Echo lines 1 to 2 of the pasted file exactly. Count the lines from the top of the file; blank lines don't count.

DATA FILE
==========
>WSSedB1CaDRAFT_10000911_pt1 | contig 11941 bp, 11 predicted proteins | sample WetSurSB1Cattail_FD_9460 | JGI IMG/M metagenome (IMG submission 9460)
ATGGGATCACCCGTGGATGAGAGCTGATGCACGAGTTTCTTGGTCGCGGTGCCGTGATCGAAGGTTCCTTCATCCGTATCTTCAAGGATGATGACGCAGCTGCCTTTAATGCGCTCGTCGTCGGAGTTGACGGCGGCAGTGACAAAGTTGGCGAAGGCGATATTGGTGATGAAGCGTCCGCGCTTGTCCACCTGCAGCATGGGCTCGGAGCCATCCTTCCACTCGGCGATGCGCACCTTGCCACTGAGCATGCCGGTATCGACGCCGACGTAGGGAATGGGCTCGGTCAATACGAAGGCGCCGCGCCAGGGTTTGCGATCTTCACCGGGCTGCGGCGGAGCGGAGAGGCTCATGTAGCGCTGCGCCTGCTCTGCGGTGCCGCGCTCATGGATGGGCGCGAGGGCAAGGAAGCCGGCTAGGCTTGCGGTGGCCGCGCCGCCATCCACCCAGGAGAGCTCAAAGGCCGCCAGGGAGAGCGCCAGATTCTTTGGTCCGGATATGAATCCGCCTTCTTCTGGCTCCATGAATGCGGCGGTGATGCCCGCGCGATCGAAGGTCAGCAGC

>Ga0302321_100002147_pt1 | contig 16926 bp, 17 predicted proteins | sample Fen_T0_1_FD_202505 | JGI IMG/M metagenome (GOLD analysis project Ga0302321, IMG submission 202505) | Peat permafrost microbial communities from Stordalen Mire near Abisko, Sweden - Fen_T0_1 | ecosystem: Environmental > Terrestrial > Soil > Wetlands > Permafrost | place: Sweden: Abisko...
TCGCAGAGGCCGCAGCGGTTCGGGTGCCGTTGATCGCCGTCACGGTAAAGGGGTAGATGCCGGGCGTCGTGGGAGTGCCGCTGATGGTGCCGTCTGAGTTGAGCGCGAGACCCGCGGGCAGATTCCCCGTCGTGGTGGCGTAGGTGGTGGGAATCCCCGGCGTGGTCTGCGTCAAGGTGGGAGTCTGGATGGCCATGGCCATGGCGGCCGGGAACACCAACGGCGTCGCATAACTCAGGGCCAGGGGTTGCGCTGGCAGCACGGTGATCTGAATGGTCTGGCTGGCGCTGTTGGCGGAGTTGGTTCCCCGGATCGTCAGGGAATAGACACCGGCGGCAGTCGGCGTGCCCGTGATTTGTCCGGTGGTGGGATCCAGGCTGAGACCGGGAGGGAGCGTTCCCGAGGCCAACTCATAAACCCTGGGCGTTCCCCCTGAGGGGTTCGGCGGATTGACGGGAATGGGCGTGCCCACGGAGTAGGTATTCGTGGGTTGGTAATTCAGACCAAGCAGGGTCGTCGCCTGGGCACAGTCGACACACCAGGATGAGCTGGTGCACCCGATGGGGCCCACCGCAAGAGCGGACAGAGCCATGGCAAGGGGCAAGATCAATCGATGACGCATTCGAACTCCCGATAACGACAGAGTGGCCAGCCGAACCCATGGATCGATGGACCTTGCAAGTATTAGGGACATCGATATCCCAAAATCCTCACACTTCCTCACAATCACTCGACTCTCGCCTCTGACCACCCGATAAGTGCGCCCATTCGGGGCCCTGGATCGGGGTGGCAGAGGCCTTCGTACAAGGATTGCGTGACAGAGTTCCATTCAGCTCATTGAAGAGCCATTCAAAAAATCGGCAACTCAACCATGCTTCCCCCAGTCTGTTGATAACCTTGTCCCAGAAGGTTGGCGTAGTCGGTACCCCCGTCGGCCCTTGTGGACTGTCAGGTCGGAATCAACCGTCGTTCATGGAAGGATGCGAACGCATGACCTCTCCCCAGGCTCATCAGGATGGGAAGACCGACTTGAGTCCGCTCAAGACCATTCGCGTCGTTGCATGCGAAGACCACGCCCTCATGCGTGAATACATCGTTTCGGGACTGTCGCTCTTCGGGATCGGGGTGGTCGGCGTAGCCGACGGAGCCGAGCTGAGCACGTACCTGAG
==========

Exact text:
>WSSedB1CaDRAFT_10000911_pt1 | contig 11941 bp, 11 predicted proteins | sample WetSurSB1Cattail_FD_9460 | JGI IMG/M metagenome (IMG submission 9460)
ATGGGATCACCCGTGGATGAGAGCTGATGCACGAGTTTCTTGGTCGCGGTGCCGTGATCGAAGGTTCCTTCATCCGTATCTTCAAGGATGATGACGCAGCTGCCTTTAATGCGCTCGTCGTCGGAGTTGACGGCGGCAGTGACAAAGTTGGCGAAGGCGATATTGGTGATGAAGCGTCCGCGCTTGTCCACCTGCAGCATGGGCTCGGAGCCATCCTTCCACTCGGCGATGCGCACCTTGCCACTGAGCATGCCGGTATCGACGCCGACGTAGGGAATGGGCTCGGTCAATACGAAGGCGCCGCGCCAGGGTTTGCGATCTTCACCGGGCTGCGGCGGAGCGGAGAGGCTCATGTAGCGCTGCGCCTGCTCTGCGGTGCCGCGCTCATGGATGGGCGCGAGGGCAAGGAAGCCGGCTAGGCTTGCGGTGGCCGCGCCGCCATCCACCCAGGAGAGCTCAAAGGCCGCCAGGGAGAGCGCCAGATTCTTTGGTCCGGATATGAATCCGCCTTCTTCTGGCTCCATGAATGCGGCGGTGATGCCCGCGCGATCGAAGGTCAGCAGC